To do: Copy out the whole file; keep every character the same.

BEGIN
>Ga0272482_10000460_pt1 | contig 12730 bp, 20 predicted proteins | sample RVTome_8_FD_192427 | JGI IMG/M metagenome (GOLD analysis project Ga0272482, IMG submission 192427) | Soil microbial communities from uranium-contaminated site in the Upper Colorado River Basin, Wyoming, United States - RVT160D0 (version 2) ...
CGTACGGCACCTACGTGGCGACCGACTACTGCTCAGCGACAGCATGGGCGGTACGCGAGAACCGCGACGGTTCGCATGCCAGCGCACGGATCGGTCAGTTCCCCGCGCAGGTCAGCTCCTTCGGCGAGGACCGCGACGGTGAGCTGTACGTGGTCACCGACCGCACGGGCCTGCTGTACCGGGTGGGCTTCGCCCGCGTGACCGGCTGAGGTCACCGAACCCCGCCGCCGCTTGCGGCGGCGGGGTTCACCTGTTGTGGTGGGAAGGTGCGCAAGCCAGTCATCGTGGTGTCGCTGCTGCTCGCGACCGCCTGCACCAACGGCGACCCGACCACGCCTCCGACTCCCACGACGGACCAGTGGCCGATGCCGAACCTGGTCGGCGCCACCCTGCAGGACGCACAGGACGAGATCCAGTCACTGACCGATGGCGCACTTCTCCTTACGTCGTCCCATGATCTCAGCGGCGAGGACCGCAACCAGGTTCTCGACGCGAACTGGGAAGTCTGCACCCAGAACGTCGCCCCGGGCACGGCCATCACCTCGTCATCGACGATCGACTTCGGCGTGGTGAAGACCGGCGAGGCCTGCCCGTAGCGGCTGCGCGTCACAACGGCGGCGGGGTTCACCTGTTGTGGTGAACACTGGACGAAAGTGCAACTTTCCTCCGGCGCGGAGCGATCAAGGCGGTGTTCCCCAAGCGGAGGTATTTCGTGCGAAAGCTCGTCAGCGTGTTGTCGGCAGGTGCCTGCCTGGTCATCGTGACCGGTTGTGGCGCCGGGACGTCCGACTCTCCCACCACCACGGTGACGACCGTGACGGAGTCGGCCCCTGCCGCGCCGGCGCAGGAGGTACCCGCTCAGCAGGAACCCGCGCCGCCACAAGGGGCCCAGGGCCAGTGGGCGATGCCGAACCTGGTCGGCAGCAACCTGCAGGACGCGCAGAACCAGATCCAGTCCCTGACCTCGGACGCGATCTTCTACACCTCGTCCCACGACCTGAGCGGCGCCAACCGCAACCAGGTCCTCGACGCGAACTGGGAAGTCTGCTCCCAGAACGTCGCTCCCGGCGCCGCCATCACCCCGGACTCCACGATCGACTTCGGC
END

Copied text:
>Ga0272482_10000460_pt1 | contig 12730 bp, 20 predicted proteins | sample RVTome_8_FD_192427 | JGI IMG/M metagenome (GOLD analysis project Ga0272482, IMG submission 192427) | Soil microbial communities from uranium-contaminated site in the Upper Colorado River Basin, Wyoming, United States - RVT160D0 (version 2) ...
CGTACGGCACCTACGTGGCGACCGACTACTGCTCAGCGACAGCATGGGCGGTACGCGAGAACCGCGACGGTTCGCATGCCAGCGCACGGATCGGTCAGTTCCCCGCGCAGGTCAGCTCCTTCGGCGAGGACCGCGACGGTGAGCTGTACGTGGTCACCGACCGCACGGGCCTGCTGTACCGGGTGGGCTTCGCCCGCGTGACCGGCTGAGGTCACCGAACCCCGCCGCCGCTTGCGGCGGCGGGGTTCACCTGTTGTGGTGGGAAGGTGCGCAAGCCAGTCATCGTGGTGTCGCTGCTGCTCGCGACCGCCTGCACCAACGGCGACCCGACCACGCCTCCGACTCCCACGACGGACCAGTGGCCGATGCCGAACCTGGTCGGCGCCACCCTGCAGGACGCACAGGACGAGATCCAGTCACTGACCGATGGCGCACTTCTCCTTACGTCGTCCCATGATCTCAGCGGCGAGGACCGCAACCAGGTTCTCGACGCGAACTGGGAAGTCTGCACCCAGAACGTCGCCCCGGGCACGGCCATCACCTCGTCATCGACGATCGACTTCGGCGTGGTGAAGACCGGCGAGGCCTGCCCGTAGCGGCTGCGCGTCACAACGGCGGCGGGGTTCACCTGTTGTGGTGAACACTGGACGAAAGTGCAACTTTCCTCCGGCGCGGAGCGATCAAGGCGGTGTTCCCCAAGCGGAGGTATTTCGTGCGAAAGCTCGTCAGCGTGTTGTCGGCAGGTGCCTGCCTGGTCATCGTGACCGGTTGTGGCGCCGGGACGTCCGACTCTCCCACCACCACGGTGACGACCGTGACGGAGTCGGCCCCTGCCGCGCCGGCGCAGGAGGTACCCGCTCAGCAGGAACCCGCGCCGCCACAAGGGGCCCAGGGCCAGTGGGCGATGCCGAACCTGGTCGGCAGCAACCTGCAGGACGCGCAGAACCAGATCCAGTCCCTGACCTCGGACGCGATCTTCTACACCTCGTCCCACGACCTGAGCGGCGCCAACCGCAACCAGGTCCTCGACGCGAACTGGGAAGTCTGCTCCCAGAACGTCGCTCCCGGCGCCGCCATCACCCCGGACTCCACGATCGACTTCGGC